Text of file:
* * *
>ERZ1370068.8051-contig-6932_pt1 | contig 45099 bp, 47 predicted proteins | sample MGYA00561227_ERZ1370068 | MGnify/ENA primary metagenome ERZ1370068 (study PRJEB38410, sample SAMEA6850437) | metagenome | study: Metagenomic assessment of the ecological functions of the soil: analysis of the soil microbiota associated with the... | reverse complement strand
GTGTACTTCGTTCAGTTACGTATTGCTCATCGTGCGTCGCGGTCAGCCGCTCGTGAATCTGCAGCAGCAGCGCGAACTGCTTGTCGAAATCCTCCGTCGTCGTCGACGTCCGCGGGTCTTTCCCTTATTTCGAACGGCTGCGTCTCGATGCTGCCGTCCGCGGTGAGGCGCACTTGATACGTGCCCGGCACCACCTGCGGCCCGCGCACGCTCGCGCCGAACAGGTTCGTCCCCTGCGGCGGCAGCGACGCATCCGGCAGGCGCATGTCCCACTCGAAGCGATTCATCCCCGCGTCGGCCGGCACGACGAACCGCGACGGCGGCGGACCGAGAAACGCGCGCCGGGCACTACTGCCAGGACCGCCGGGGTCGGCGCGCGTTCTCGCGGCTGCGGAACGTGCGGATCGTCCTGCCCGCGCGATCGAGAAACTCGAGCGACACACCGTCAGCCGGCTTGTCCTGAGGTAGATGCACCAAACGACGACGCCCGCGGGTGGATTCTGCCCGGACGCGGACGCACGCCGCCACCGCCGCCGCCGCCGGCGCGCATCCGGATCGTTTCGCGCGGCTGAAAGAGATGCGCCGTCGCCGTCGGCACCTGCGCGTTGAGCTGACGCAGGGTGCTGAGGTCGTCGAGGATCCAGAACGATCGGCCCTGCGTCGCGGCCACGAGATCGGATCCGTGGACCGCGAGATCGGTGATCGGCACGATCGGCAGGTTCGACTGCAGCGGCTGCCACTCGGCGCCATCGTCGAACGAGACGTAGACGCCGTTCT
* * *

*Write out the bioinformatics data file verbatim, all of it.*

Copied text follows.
>ERZ1370068.8051-contig-6932_pt1 | contig 45099 bp, 47 predicted proteins | sample MGYA00561227_ERZ1370068 | MGnify/ENA primary metagenome ERZ1370068 (study PRJEB38410, sample SAMEA6850437) | metagenome | study: Metagenomic assessment of the ecological functions of the soil: analysis of the soil microbiota associated with the... | reverse complement strand
GTGTACTTCGTTCAGTTACGTATTGCTCATCGTGCGTCGCGGTCAGCCGCTCGTGAATCTGCAGCAGCAGCGCGAACTGCTTGTCGAAATCCTCCGTCGTCGTCGACGTCCGCGGGTCTTTCCCTTATTTCGAACGGCTGCGTCTCGATGCTGCCGTCCGCGGTGAGGCGCACTTGATACGTGCCCGGCACCACCTGCGGCCCGCGCACGCTCGCGCCGAACAGGTTCGTCCCCTGCGGCGGCAGCGACGCATCCGGCAGGCGCATGTCCCACTCGAAGCGATTCATCCCCGCGTCGGCCGGCACGACGAACCGCGACGGCGGCGGACCGAGAAACGCGCGCCGGGCACTACTGCCAGGACCGCCGGGGTCGGCGCGCGTTCTCGCGGCTGCGGAACGTGCGGATCGTCCTGCCCGCGCGATCGAGAAACTCGAGCGACACACCGTCAGCCGGCTTGTCCTGAGGTAGATGCACCAAACGACGACGCCCGCGGGTGGATTCTGCCCGGACGCGGACGCACGCCGCCACCGCCGCCGCCGCCGGCGCGCATCCGGATCGTTTCGCGCGGCTGAAAGAGATGCGCCGTCGCCGTCGGCACCTGCGCGTTGAGCTGACGCAGGGTGCTGAGGTCGTCGAGGATCCAGAACGATCGGCCCTGCGTCGCGGCCACGAGATCGGATCCGTGGACCGCGAGATCGGTGATCGGCACGATCGGCAGGTTCGACTGCAGCGGCTGCCACTCGGCGCCATCGTCGAACGAGACGTAGACGCCGTTCT